This module considers the theoretical background to the regulation of financial services and sets that theory in context through the study of the structure and practice of regulation. You will look at the practice of regulation in a number of different financial service settings, and use real examples to test the theories and see them in action.
This module will help you develop a broad understanding of the nature of derivative securities and how they are used by banks and other financial institutions. Initially you will learn about derivative securities; you will then look at the valuation methods available and the mathematics behind derivatives valuation. You will look at numerical schemes such as the binomial lattice to value derivative securities, and focus on market calibration of alternative derivative models and how these models can be fitted to observed derivative prices. The module finishes by focussing on risk management in terms of market risk and credit risk.
This module offers an intuitive analysis of the international financial management environment. It studies the role and functions of international financial markets (FX, capital markets) and institutions, and assesses the tools that can be employed by firms' managers to assess and control for risk in these markets. Moreover, it provides students with an understanding of international economic linkages, international monetary systems, and parity conditions in international financial markets. Several real world examples and journal articles are employed to bring together theoretical considerations and practise. This module is assessed with a combination of an exam and a coursework and is delivered by weekly seminars.
This module begins in semester two, and will be completed over the summer. It is an independent research project, and you will be supervised by an academic staff member with expertise in your chosen area. To complete this module, you will need to identify an issue to investigate, analyse the issue and structure your approach. You will need to examine relevant source material, carry out your own research (including collecting and analysing original data, or you will need to analyse existing data in an original way) and produce an action-oriented report based on your findings.
This professional placement year is optional. It takes place after the full time year. It allows students to do a 12-month work placement as part of their course. The work placement is an assessed part of the course and is therefore covered by a Tier 4 visa.
Find out more about the postgraduate work placement scheme.
The Professional Placement module is a core module for those students following a Master's programme that incorporates an extended professional placement that follows completion of the first 180 credits of taught modules and project or dissertation. It provides students with the opportunity to apply their knowledge and skills in an appropriate working environment, and to develop and enhance key employability skills and subject specific skills in their chosen subject.
It is the responsibility of individual students to locate and secure a suitable placement opportunity; this will normally involve one placement which must be completed over a minimum period of 10 months and within a maximum of 12 months. The placement must be approved by the module leader prior to commencement to ensure its suitability.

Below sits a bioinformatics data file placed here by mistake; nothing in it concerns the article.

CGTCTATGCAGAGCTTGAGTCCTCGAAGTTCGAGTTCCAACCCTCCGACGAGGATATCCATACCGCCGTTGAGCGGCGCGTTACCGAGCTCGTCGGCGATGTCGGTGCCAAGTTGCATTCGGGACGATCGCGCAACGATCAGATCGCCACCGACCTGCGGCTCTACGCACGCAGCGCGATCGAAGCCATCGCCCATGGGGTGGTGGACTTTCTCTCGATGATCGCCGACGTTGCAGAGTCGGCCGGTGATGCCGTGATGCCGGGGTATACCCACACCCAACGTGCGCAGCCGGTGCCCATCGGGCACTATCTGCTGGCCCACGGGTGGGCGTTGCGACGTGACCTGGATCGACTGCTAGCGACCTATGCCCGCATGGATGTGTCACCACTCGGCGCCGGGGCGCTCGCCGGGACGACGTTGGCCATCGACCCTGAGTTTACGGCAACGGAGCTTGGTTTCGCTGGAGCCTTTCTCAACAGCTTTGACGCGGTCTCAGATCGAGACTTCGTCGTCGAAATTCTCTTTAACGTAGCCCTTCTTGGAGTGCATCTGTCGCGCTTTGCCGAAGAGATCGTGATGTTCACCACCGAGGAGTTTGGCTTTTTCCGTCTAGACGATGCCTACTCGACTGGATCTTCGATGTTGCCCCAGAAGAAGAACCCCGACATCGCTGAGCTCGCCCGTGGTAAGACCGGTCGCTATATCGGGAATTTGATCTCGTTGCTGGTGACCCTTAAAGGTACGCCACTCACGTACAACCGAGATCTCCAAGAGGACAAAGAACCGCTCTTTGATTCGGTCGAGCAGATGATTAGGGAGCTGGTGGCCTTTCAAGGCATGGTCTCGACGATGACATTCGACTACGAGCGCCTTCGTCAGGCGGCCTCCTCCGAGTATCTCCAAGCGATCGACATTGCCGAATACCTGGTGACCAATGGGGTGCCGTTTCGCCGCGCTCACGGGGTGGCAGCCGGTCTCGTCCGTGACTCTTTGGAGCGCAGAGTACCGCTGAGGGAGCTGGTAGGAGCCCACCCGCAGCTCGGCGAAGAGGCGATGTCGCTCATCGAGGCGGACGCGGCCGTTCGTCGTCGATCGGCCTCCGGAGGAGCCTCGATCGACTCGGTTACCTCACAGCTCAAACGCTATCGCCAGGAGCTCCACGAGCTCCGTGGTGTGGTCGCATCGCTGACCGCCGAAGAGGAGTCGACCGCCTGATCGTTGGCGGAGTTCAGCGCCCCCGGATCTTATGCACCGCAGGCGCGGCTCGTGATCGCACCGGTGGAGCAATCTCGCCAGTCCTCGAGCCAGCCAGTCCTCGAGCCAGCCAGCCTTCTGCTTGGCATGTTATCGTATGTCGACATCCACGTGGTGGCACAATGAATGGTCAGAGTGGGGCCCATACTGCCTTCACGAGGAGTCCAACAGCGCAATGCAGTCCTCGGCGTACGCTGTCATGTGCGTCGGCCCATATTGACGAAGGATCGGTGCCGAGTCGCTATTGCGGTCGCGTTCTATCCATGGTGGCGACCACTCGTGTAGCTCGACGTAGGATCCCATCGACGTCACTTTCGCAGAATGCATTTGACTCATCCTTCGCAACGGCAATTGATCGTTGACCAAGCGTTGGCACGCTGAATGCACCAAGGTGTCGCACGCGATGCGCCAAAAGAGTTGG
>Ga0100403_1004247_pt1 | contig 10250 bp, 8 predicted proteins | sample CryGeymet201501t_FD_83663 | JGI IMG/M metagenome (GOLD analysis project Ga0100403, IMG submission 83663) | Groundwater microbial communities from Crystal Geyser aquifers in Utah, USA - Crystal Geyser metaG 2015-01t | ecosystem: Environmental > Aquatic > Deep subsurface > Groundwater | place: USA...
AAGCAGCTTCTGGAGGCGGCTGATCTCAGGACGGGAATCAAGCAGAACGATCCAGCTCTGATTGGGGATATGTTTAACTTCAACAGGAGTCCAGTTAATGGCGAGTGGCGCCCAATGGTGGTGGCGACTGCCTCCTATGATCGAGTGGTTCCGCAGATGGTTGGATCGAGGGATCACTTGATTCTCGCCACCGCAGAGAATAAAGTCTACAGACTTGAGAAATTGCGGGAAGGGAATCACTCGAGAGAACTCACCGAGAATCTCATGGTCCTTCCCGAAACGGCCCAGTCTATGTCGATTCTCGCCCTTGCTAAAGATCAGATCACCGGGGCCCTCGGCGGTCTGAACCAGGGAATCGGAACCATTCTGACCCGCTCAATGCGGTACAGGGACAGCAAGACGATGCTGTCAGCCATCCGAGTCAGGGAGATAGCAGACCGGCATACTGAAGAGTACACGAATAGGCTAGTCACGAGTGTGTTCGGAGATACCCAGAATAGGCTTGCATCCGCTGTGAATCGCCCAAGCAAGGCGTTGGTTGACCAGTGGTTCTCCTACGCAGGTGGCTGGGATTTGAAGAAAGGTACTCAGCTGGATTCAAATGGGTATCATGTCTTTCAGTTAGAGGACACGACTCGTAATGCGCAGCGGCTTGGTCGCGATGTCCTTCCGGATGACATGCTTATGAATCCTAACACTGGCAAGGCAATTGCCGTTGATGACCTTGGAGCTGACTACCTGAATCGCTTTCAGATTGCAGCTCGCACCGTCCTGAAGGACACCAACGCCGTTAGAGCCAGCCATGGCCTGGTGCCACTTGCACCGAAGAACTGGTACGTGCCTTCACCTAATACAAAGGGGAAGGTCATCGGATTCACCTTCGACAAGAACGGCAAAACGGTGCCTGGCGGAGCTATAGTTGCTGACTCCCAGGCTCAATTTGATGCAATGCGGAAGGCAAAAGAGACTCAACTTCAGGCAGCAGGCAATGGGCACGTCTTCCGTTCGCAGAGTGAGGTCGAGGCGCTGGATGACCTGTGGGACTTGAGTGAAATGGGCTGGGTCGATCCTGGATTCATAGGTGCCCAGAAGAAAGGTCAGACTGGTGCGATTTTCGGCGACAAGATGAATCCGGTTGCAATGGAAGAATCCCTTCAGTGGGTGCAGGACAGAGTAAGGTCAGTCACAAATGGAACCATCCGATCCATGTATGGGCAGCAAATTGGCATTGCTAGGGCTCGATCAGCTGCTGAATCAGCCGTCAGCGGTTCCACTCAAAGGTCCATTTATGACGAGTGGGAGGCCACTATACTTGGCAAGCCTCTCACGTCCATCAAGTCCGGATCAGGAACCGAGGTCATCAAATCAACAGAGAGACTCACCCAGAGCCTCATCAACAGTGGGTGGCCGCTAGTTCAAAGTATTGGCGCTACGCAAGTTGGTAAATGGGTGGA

The information above reflects the currently intended course structure and module details. Updates may be made on an annual basis and revised details will be published through Programme Specifications ahead of each academic year. The regulations governing this course are available on our website. If we have insufficient numbers of students interested in an optional module, this may not be offered.
This course can help lead to careers in financial services, corporate finance, treasury or banking sectors.
Typical roles may include trader, financial analyst, investment banker, portfolio/fund manager and other banking positions.
Graduates have gone on to work for financial banks and government organisations, including: HSBC, Barclays Bank, Gulf International Bank, Royal Bank of Scotland, Macquarie Bank, Maldives Monetary Authority, World Bank Group, Crédit Agricole Corporate & Investment Bank, Deloitte and JPMorgan Chase.
Our alumni have also secured roles within national and international companies including Royal Mail, Otis Elevator Company, L'Oreal, Matalan, Bonmarche and Asda Stores Ltd.
We welcome applications from anyone with a good honours (or equivalent) in any relevant discipline.
If you do not have an honours degree, you will need to show us evidence that you know enough about the relevant subjects to understand the course materials. For example, you might have professional qualification, training or work experience in a relevant field (contact the postgraduate admissions team to find out more).
If you don't meet these entry requirements, our Pre-Masters programme can prepare you for the course.
Please note: most students from countries outside the European Union/European Economic Area and classified as overseas fee paying, are not eligible to apply for part-time courses due to UK student visa regulations. For information on exceptions please visit the UKCISA website or email our CAS and Visa Compliance team.
All non-UK applicants must meet our English language requirement, which is Academic IELTS of 6.5 overall with no element below 5.5. Make sure you read our full guidance about English language requirements, which includes details of other qualifications we consider.
Applicants who do not meet the English language requirements could be eligible to join our pre-sessional English language course.
Applicants from a recognised majority English speaking countries (MESCs) do not need to meet these requirements.
When not attending timetabled sessions you will be expected to continue learning independently through self-study. This typically will involve reading journal articles and books, working on individual and group projects, undertaking preparing coursework assignments and presentations, and preparing for exams. Your independent learning is supported by a range of excellent facilities including online resources, the library and CANVAS, the online virtual learning platform.
As a student at Kingston University, we will make sure you have access to appropriate advice regarding your academic development. You will also be able to use the University's support services.
Professional Placement Year